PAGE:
Epic Games started life in the digital distribution field, receiving praise for finally creating some real competition for Steam. Steam has been dominating the landscape for well over a decade without any real threat of competition. The Epic Store originally launched on the back of offering developers better revenue splits when compared to the Steam marketplace. Little did we know that Epic Games would totally disregard the end user, forcing you into using their store front or to go without. The latest game in the Metro franchise was expected to be available via Steam right up until the minute that Epic came along and grabbed it as an exclusive, rightly annoying gamers all over the globe.
Digital distribution could do with some competition but this war on exclusives does nothing other than forcing players onto platforms they wouldn’t otherwise be using. Epic Games is bullying its way into the marketplace instead of creating a platform gamers want to use. The User Interface over on the Epic Store is modern but is lacking many basic features which users have had access to over on Steam for years now. If Epic really intend on providing some worthwhile competition they should first focus on making good games easier to find, along with essential social features including groups. Steam may not be perfect but it merges gaming with the social experience through curators and groups.
Fortnite firmly placed Epic Games in a very profitable position to take advantages of the millions upon millions of Fortnite players, streamers, content creators and influencers. One of the first casualties within Epic Games was Paragon, a first person MOBA spin-off. After struggling to achieve any mainstream success it did have a fairly dedicated community. The multiple revamps to in game mechanics didn’t help any. Once Epic was firmly back at the top with Fortnite it didn’t take long before the Epic Games store announcement and from there things moved pretty quickly. As of today, some of the biggest releases expected in the next 12 months have been strong armed into being Epic exclusives. This does little to improve anything for gamers and simply having a better revenue split does not mean this is anything worth looking forward too.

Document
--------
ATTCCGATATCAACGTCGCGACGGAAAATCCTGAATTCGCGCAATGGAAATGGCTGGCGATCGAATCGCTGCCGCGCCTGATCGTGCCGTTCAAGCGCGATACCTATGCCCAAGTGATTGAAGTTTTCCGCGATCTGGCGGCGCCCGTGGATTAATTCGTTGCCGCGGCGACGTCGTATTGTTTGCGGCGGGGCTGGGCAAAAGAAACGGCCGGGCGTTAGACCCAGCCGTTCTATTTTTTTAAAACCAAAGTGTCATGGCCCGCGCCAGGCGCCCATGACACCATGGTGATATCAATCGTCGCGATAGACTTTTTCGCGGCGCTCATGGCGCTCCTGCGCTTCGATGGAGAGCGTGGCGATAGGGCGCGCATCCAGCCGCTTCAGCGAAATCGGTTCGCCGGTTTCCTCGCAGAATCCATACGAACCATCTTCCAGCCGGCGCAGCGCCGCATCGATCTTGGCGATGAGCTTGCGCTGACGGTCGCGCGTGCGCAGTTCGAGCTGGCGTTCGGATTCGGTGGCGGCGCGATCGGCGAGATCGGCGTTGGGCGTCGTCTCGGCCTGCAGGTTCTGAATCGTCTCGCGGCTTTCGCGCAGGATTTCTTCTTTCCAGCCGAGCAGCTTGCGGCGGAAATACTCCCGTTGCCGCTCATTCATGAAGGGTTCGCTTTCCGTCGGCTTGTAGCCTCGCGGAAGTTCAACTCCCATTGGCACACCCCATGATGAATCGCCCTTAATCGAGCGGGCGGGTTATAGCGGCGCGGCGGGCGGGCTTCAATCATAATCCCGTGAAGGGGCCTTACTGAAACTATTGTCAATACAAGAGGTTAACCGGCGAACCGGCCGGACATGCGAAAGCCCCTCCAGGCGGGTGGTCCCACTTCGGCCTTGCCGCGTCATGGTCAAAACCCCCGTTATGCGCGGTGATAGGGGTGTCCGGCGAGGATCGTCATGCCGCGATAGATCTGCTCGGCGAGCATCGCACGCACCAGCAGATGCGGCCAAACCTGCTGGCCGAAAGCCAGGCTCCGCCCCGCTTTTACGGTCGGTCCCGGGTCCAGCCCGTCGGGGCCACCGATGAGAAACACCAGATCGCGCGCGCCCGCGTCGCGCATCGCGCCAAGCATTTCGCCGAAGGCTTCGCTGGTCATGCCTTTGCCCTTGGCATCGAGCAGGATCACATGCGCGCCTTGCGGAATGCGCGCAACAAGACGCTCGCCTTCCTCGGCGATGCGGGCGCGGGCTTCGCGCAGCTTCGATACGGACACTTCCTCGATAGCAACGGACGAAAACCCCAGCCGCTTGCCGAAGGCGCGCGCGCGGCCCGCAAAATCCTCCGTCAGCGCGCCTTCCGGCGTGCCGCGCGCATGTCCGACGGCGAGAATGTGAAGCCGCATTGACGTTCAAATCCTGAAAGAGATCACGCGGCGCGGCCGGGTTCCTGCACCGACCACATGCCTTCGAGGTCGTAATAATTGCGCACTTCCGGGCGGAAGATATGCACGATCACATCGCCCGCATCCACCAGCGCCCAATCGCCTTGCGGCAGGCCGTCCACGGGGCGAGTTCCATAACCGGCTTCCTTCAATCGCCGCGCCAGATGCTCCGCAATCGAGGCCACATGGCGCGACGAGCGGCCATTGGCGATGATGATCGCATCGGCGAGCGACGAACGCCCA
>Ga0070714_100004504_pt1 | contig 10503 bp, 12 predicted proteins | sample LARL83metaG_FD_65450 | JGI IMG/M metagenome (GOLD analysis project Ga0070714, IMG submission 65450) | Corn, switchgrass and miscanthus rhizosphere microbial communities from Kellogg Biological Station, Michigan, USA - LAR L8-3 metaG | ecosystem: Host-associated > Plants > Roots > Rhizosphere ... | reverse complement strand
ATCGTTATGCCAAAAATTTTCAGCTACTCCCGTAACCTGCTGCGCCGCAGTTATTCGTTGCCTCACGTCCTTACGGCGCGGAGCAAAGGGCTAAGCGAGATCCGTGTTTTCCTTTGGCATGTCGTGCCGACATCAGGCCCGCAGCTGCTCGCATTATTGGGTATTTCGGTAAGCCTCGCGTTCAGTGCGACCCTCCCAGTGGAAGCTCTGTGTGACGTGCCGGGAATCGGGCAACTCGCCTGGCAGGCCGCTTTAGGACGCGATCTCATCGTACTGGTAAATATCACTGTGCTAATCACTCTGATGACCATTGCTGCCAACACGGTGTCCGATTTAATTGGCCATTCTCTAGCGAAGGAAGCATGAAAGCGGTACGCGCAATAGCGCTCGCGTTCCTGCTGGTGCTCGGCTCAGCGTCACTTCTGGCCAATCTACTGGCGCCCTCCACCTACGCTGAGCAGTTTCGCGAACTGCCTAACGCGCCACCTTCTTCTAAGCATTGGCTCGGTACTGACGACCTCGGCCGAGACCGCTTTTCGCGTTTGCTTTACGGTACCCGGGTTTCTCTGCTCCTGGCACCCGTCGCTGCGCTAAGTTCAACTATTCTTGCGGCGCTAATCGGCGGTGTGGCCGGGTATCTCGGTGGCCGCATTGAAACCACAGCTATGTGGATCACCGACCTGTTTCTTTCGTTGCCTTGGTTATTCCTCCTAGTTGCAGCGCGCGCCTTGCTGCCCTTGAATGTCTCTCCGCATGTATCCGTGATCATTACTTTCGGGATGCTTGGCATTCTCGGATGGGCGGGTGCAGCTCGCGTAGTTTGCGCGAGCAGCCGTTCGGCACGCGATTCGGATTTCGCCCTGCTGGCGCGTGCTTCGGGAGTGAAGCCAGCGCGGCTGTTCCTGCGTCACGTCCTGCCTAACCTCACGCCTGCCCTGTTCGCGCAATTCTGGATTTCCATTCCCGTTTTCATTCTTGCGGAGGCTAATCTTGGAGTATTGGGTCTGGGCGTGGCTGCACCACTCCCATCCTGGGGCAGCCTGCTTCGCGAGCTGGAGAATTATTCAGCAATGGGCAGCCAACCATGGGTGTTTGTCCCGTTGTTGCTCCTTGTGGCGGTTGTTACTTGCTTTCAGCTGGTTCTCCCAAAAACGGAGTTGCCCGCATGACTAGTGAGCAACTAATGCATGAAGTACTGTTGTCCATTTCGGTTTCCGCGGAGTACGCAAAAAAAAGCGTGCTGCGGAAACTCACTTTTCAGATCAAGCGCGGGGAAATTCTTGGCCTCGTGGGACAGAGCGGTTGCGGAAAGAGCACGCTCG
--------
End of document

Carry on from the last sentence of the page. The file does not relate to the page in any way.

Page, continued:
Epic won’t be able to continue throwing money around but where it will stop is anybody’s guess with the continued success of Fortnite. Jim Sterling is one of my idols within games journalism and I highly recommend you check out his video on the Epic store and business practices.
Jim Sterling rightly points out that capitalism is a brutal place for competition and without some real changes we shouldn’t expect things to be any different. Whether we like it or not the Epic Games store is the only competition we will see to Steam in the near future.
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